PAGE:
From July 18 to August 8, 2015, I had a wonderful opportunity to work in South Africa as an English Language Specialist. My host was Molteno Institute of Language and Literacy. The assignment was to share classroom instructional techniques with Molteno’s public school curriculum trainers. Mostly we worked on ways to heighten student engagement and develop classroom strategies to improve literacy. Our three weeks together were productive and packed with insights.

Three-hour workshop PPT reduced to a 7-minute video. Original PPT here – SA ECL project PPT.

The project allowed me to see South African life in four cities, three regions, and a dozen township schools. Specifically, I saw Polokwane in northern Limpopo, Johannesburg and Pretoria in the more central Guateng, and Port Elizabeth in Eastern Cape. Though distant, these communities shared a common culture of immense pride for the socioeconomic progress of post-Apartheid South Africa.

The reasons for South Africans to feel proud were understandable. The cities are beautiful, growing and increasingly diverse. Nationwide countless major corporations and brands have established businesses. The middle-class has expanded and prospered. People from all walks of life display genuine grace and kindness. Feeling optimistic in this bustling country made sense.

Despite metropolitan successes, the black townships I visited remained impoverished. One township school lacked the funds to purchase enough chairs so, daily, three students had to sit on carpet.

PE Chairless Kids

Carpet lottery in Port Elizabeth (August 5, 2015).

One Port Elizabeth school had a looming sewage problem that meant complete closure in the coming days. Rainfall with no drainage left another Port Elizabeth school with standing water that created mud, insect and other unpleasant issues. All of the schools I saw had at least a few broken windows and generally weak security. However, the universal concern was large class-sizes, since 70 students to one teacher was not unusual.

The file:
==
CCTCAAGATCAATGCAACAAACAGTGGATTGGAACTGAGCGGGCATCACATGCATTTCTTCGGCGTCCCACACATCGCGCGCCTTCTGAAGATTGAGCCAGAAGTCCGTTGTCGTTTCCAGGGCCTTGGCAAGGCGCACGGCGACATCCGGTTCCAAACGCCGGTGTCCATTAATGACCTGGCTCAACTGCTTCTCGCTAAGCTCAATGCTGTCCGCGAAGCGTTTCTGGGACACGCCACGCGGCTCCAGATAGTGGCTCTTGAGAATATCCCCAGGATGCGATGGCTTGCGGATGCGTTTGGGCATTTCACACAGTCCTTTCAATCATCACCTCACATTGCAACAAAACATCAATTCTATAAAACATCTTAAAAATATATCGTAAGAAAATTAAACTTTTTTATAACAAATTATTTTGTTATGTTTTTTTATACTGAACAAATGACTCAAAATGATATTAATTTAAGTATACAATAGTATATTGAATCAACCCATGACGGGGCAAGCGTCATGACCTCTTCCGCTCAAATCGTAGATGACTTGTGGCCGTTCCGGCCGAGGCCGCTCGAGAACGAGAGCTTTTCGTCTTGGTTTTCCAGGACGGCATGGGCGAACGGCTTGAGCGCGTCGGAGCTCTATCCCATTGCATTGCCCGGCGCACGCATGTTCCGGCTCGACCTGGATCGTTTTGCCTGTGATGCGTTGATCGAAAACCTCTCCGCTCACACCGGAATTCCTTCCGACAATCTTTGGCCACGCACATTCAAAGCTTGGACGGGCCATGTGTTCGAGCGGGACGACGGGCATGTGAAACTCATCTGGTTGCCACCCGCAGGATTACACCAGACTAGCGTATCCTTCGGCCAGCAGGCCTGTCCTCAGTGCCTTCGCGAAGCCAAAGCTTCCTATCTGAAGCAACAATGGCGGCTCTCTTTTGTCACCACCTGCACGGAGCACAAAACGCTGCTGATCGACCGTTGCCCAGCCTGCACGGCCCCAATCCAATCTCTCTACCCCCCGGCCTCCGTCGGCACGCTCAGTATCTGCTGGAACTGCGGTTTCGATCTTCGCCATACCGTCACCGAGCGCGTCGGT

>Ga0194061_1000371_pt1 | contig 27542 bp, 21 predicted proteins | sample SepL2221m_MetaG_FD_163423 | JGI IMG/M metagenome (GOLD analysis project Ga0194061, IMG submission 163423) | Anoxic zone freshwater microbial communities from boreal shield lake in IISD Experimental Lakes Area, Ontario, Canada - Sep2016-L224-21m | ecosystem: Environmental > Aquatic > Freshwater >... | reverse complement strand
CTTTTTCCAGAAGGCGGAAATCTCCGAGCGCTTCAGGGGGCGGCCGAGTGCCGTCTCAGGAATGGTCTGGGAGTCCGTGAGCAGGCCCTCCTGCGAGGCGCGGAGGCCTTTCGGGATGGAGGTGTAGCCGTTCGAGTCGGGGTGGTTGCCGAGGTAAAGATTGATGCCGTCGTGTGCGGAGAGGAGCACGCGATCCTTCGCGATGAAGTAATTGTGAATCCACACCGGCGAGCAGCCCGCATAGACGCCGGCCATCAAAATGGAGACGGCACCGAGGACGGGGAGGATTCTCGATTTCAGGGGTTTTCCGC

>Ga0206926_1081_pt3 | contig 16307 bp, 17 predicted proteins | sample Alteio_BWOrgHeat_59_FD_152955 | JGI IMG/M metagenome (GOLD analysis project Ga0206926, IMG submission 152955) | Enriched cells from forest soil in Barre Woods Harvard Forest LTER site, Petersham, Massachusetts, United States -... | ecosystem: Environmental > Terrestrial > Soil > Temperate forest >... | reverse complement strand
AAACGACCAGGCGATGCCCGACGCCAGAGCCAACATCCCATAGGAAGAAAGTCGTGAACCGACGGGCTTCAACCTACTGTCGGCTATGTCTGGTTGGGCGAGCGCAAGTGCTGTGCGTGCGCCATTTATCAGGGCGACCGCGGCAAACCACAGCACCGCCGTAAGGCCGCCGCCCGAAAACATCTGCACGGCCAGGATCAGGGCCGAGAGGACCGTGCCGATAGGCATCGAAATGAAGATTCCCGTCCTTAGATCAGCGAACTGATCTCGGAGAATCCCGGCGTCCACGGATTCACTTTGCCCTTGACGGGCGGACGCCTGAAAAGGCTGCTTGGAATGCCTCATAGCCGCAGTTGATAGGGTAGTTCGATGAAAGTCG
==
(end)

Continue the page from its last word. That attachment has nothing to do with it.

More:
Crowded Port Elizabeth classroom (August 5, 2015)

Crowded Port Elizabeth classroom (August 5, 2015)

The list of needed improvements for township schools was long. Though, as bleak as I may have made the situation sound, all was not lost. One thing certainly did not need to change: The collective sense of discipline students exhibited.

At all ages kids appeared to have a sense of discipline. In other words, they were naturally attentive with self-control. This was not the result of punishment or a show for visitors. It was just the way of behaving in a classroom. I was impressed. Even the pre-kindergarteners sat focused, ready to learn, and indifferent to the presence of strangers.

Focused students in Port Elizabeth (August 5, 2015).

Focused students in Port Elizabeth (August 5, 2015).

The apparent self-control was an encouraging sight and common in all township schools. I say encouraging because classroom learning and socioeconomic improvements take discipline. Consider how reading and writing necessitate discipline with each word read or written.These acquired and practiced skills require methodical control and focus. A child’s ability to exercise self-control in a classroom is fundamental for academic success and therefore a valuable ability that transfers to society as a whole.

I asked township teachers how it was possible to achieve such disciplined behavior. None had a clear answer. But one teacher suspected my answer was in Nelson Mandela’s decree that, “Discipline is the most powerful weapon to get liberation.” I had to agree and was heartened to see the value of Mr. Mandela’s words redeemed in South Africa’s township students. Indeed, “No country can develop unless its citizens are educated.”

Pretoria township students (July 2015)

Pretoria township students (July 24, 2015)